Comparative analysis of mineralocorticoid receptor expression among vocal learners (Bengalese finch and budgerigar) and non-vocal learners (quail and ring dove) has implications for the evolution of avian vocal learning
Version of Record online: 20 OCT 2011
© 2011 The Authors. Development, Growth & Differentiation © 2011 Japanese Society of Developmental Biologists
Development, Growth & Differentiation
Volume 53, Issue 9, pages 961–970, December 2011
How to Cite
Matsunaga, E., Suzuki, K., Kobayashi, T. and Okanoya, K. (2011), Comparative analysis of mineralocorticoid receptor expression among vocal learners (Bengalese finch and budgerigar) and non-vocal learners (quail and ring dove) has implications for the evolution of avian vocal learning. Development, Growth & Differentiation, 53: 961–970. doi: 10.1111/j.1440-169X.2011.01302.x
- Issue online: 14 DEC 2011
- Version of Record online: 20 OCT 2011
- Received 18 August 2011; revised 13 September 2011; accepted 13 September 2011.
- mineralocorticoid receptor;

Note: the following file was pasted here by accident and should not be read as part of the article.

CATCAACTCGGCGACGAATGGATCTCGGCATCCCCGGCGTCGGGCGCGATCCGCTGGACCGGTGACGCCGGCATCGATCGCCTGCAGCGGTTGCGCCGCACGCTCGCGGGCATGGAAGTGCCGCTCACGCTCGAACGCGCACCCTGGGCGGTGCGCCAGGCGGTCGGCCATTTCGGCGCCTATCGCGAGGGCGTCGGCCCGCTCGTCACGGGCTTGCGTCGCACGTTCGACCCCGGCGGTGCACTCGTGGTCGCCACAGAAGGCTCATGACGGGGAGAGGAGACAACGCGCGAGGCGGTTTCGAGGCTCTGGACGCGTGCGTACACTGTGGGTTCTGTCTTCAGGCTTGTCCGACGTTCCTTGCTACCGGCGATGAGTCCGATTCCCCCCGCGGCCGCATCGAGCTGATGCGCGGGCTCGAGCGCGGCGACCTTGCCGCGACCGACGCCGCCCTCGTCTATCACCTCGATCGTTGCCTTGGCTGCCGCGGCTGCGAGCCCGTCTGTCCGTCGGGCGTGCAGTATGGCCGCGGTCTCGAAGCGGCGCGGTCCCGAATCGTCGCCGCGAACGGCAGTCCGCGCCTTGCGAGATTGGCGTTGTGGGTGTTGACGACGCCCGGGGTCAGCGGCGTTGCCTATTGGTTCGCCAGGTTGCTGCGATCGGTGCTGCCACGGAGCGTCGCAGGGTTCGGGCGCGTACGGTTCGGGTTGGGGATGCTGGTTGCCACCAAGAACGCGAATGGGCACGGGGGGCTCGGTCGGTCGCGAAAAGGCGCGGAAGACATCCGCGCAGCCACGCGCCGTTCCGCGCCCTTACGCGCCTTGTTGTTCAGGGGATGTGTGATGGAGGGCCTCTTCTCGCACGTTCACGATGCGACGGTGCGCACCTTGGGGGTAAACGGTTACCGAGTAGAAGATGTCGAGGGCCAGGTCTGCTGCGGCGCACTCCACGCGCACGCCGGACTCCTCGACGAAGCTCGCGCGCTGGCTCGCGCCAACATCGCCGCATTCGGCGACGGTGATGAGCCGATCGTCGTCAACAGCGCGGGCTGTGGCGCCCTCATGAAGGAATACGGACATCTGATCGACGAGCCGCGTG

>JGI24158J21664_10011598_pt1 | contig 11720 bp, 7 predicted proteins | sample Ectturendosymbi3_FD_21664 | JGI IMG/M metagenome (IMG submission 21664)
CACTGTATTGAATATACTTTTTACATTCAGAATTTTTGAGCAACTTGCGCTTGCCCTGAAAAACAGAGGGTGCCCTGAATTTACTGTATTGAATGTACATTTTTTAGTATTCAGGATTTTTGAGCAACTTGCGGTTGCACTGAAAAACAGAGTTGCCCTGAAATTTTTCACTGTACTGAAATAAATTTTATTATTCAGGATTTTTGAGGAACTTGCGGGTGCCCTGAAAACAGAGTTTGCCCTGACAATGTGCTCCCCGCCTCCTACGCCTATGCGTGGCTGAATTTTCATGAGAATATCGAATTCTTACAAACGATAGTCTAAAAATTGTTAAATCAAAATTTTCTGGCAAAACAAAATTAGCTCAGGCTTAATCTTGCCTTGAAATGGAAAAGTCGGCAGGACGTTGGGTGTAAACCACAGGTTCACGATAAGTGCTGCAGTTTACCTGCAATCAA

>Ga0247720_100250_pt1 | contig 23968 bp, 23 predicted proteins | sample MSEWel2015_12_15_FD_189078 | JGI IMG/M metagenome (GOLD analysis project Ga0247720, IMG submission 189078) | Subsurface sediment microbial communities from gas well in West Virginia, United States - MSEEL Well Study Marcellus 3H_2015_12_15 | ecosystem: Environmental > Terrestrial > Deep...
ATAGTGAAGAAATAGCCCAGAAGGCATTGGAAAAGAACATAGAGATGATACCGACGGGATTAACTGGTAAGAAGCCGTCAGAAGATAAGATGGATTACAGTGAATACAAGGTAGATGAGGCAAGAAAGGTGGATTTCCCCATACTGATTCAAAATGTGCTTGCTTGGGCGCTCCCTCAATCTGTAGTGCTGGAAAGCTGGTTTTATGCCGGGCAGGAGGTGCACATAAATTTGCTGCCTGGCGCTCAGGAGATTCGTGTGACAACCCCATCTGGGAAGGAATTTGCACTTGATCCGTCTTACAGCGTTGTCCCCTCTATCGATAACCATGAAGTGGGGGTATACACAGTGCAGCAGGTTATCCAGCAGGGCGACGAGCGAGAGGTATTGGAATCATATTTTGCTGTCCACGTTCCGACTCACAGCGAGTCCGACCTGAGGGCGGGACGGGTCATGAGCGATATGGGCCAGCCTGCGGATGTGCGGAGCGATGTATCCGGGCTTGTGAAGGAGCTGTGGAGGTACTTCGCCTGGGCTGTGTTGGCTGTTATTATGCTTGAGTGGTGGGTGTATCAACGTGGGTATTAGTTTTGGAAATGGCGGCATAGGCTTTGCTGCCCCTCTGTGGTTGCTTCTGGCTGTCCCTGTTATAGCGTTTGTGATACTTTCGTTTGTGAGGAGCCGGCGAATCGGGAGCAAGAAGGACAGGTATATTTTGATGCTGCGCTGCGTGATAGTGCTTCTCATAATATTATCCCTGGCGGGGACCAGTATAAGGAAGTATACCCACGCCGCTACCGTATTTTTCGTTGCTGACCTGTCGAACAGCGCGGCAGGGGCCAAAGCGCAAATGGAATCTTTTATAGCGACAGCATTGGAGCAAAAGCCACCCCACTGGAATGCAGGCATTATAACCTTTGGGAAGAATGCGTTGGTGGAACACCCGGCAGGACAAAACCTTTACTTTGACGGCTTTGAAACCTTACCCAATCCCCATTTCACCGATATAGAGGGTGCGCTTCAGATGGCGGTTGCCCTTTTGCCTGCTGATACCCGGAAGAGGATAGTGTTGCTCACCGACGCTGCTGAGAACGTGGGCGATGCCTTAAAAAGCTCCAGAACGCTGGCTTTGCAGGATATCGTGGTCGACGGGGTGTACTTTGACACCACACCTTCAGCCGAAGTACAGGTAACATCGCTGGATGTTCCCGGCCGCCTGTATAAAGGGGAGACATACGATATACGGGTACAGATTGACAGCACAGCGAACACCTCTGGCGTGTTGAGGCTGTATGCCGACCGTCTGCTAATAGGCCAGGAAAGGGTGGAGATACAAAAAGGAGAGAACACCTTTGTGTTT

Mineralocorticoid receptor is the receptor for corticosteroids such as corticosterone or aldosterone. Previously, we found that mineralocorticoid receptor was highly expressed in song nuclei of a songbird, Bengalese finch (Lonchura striata var. domestica). Here, to examine the relationship between mineralocorticoid receptor expression and avian vocal learning, we analyzed mineralocorticoid receptor expression in the developing brain of another vocal learner, budgerigar (Melopsittacus undulatus) and non-vocal learners, quail (Coturnix japonica) and ring dove (Streptopelia capicola). Mineralocorticoid receptor showed vocal control area-related expressions in budgerigars as Bengalese finches, whereas no such mineralocorticoid receptor expressions were seen in the telencephalon of non-vocal learners. Thus, these results suggest the possibility that mineralocorticoid receptor plays a role in vocal development of parrots as songbirds and that the acquisition of mineralocorticoid receptor expression is involved in the evolution of avian vocal learning.